Although Dalmatian Mollies have peaceful temperaments, they do get a bit nippy. Provide them with plenty of sturdy plant life for nibbling to keep the nipping of other fish at bay. Plant life is optimal too because of their need to eat plenty of algae.

Angel Fish, Guppies and Platys are well-suited mates for the Mollies. Also, consider housing them with other Molly breeds. There are many types to choose from and they will cross-breed. It's kind of a fun surprise, the different combinations of fry that result.

Dalmatian Mollies do enjoy chasing other species around, but they generally cause no harm.
It is important for the health of the Mollies to have aquarium salts added to the water. For every two gallons of water add one teaspoon of salt. Take into consideration before adding other species to the tank that they can tolerate salt water. The water temperature should be between 68-82 degrees Fahrenheit. Dalmatian Mollies need plenty of swim area, so 1-inch of fish per 1-gallon of water is best.

For optimum health give your Dalmatian Mollies not only algae-based flake food but small amounts of greens. Lettuce and cooked peas are good choices. They also enjoy occasional snacks of freeze-dried bloodworms or tubifex.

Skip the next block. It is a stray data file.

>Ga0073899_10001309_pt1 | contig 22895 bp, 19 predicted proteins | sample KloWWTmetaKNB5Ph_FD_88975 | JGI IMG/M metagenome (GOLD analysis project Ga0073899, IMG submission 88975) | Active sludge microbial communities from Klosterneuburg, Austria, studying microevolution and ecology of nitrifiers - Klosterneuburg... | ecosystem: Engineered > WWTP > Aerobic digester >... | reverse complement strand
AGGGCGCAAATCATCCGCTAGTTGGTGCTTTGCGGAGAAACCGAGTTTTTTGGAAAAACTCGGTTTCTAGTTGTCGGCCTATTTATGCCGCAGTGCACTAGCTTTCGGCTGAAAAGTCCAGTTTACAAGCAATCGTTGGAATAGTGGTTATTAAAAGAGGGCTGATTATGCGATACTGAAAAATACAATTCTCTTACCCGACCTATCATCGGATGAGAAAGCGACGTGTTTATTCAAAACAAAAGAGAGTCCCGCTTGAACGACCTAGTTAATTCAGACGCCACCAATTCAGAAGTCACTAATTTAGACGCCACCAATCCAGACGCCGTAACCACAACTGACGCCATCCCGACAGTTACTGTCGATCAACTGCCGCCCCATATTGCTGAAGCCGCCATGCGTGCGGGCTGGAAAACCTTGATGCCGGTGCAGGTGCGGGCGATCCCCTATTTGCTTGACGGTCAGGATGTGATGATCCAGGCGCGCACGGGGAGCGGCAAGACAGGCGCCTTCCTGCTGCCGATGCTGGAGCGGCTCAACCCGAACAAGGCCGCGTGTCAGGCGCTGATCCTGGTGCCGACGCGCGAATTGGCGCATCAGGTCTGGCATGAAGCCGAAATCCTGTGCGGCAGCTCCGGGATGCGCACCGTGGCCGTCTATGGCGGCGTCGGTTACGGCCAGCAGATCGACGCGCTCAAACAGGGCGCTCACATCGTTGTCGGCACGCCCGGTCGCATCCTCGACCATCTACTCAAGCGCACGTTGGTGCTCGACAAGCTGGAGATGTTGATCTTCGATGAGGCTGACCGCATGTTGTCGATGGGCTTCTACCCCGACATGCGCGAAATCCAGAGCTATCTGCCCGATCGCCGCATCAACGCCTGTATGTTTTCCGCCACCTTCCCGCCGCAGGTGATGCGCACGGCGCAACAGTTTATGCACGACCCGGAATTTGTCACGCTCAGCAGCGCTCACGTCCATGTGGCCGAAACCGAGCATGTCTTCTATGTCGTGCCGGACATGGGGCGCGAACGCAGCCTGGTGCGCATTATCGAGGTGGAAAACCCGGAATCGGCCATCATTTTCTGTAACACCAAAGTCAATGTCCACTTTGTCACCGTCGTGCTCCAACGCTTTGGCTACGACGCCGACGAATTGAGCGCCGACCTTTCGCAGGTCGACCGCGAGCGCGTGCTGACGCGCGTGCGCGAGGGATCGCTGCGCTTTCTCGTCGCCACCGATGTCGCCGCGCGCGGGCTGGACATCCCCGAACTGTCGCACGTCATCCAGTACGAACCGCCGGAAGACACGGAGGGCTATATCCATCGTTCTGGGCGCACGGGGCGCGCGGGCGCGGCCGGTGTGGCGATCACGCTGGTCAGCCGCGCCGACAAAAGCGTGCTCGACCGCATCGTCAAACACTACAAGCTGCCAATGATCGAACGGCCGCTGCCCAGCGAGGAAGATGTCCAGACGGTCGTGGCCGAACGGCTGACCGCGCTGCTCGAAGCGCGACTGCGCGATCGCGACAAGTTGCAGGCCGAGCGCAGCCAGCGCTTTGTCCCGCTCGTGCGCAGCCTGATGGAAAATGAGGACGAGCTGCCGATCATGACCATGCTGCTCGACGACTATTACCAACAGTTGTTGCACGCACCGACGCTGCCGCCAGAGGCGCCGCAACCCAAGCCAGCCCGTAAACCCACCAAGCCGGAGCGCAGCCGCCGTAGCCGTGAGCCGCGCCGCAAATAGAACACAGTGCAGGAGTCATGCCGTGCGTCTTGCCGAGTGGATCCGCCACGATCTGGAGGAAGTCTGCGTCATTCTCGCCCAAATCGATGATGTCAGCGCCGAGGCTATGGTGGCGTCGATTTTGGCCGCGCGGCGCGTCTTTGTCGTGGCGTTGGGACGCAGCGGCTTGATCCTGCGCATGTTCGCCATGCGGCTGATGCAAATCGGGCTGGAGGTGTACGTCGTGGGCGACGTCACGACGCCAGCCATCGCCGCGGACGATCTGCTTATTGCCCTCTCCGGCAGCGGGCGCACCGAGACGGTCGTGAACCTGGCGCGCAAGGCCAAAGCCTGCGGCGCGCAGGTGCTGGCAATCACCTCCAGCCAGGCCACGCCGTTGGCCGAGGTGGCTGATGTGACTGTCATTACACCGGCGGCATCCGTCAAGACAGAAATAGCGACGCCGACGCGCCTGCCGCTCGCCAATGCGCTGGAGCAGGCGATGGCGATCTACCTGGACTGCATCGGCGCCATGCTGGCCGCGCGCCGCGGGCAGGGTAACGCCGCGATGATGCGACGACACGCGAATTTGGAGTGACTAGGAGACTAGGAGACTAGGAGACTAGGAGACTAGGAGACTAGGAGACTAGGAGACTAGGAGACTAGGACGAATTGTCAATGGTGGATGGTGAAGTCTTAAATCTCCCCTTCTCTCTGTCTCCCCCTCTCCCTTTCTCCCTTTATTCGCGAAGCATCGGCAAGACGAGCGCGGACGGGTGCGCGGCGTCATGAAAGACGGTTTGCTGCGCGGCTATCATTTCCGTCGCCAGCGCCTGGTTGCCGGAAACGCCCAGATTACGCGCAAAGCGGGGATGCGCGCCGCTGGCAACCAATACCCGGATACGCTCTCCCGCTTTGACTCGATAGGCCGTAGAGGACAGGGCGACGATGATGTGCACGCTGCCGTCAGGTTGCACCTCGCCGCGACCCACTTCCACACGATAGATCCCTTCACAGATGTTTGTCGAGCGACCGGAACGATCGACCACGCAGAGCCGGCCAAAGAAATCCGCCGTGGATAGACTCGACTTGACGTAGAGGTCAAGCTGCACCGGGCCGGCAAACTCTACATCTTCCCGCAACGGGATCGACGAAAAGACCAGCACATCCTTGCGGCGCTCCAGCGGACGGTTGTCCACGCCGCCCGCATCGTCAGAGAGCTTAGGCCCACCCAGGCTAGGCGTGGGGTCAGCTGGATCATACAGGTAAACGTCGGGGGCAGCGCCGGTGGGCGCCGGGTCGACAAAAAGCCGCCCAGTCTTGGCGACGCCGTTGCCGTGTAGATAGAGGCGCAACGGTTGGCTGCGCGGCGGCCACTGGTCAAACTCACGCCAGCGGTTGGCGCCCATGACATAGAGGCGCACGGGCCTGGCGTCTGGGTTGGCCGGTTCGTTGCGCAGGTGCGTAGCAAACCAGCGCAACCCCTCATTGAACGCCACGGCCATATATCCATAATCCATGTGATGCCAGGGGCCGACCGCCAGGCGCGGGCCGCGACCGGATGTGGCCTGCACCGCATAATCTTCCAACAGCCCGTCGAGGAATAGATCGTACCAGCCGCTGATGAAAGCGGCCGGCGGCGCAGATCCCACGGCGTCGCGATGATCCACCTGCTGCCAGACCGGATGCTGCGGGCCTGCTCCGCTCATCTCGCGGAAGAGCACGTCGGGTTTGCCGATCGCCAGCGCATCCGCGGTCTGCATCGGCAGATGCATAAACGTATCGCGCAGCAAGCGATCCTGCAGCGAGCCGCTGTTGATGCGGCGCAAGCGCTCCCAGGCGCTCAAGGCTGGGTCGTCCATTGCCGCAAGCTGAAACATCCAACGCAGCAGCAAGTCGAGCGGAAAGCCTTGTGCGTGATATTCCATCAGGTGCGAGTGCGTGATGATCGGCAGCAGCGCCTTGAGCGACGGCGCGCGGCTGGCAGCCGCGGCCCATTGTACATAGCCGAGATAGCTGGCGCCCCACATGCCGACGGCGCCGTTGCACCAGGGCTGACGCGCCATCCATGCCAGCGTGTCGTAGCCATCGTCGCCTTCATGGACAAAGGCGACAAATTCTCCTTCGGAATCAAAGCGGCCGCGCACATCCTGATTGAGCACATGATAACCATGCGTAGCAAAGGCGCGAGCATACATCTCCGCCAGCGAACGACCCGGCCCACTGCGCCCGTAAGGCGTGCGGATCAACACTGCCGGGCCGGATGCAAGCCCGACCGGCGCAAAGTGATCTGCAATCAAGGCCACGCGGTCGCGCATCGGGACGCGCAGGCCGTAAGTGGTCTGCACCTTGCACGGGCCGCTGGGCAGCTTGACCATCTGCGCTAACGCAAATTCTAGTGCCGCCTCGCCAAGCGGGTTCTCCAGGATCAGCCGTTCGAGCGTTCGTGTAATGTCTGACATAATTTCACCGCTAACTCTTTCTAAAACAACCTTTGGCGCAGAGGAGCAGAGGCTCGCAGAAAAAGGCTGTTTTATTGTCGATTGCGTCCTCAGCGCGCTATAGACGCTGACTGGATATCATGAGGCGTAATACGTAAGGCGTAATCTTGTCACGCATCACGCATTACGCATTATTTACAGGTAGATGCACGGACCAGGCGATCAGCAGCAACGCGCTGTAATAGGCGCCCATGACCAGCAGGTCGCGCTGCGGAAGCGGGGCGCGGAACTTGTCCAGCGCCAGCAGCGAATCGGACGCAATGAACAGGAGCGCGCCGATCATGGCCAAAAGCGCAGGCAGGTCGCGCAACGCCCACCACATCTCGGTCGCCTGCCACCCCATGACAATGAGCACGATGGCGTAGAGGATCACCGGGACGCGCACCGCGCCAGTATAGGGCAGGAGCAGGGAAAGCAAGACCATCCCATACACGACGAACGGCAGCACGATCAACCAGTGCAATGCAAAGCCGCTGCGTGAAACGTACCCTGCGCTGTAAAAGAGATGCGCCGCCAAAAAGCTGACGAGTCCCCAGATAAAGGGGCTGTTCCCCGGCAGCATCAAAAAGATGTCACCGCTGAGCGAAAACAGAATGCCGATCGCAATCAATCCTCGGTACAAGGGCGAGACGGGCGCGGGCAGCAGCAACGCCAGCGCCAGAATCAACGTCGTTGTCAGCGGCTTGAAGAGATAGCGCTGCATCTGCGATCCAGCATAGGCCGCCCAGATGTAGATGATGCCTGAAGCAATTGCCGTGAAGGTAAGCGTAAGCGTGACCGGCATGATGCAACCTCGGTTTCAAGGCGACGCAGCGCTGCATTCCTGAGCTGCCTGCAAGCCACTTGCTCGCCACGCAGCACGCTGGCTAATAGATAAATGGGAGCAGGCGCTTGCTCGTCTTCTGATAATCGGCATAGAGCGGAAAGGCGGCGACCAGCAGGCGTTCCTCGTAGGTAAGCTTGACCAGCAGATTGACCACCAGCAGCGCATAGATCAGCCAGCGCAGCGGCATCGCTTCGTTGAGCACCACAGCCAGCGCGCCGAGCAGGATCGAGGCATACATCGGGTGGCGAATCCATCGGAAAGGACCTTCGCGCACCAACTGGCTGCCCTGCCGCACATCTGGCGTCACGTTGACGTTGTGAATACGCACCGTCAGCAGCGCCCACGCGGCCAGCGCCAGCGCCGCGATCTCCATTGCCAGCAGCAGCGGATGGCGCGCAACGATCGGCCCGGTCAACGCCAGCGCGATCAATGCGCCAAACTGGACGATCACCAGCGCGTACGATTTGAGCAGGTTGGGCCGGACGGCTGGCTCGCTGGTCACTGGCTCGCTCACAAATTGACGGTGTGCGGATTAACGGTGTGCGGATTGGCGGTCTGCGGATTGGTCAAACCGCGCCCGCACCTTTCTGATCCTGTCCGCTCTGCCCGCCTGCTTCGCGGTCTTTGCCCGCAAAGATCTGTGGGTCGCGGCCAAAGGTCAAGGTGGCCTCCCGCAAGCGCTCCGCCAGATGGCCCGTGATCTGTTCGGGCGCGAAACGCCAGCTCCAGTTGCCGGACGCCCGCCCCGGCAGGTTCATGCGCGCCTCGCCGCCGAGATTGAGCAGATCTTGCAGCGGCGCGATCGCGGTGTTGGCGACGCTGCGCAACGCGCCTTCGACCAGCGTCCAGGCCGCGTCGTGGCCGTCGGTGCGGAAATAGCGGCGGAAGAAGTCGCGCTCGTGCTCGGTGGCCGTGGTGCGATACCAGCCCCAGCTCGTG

Chances are good that when you bring home your female Molly, she will already be pregnant, as she is able to hold sperm for up to six months. The gestation period is anywhere from 4 to 6 weeks. Being a livebearer, she will give birth to more than 20 little free swimmers at one time. Some people place their pregnant Mollies in a breeding net before birthing. This is a bad idea because she will likely become stressed.

For the fry, have ready aforehand a 9 or 10-gallon tank. After the mother gives birth, remove the fry with a turkey baster and put them into their own tank. Of course, you can't be watching the aquarium 24 hours a day, so have plenty of floating plant life for them to hide in until you are able to get them to safety. You will also need to have your filter covered with netting before they are born, as it is likely many of the fries will get sucked into it. If you choose not to have a separate tank for the fry than be sure you add extra floating plant life for hiding.

The fry can eat crushed flake food and baby brine shrimp.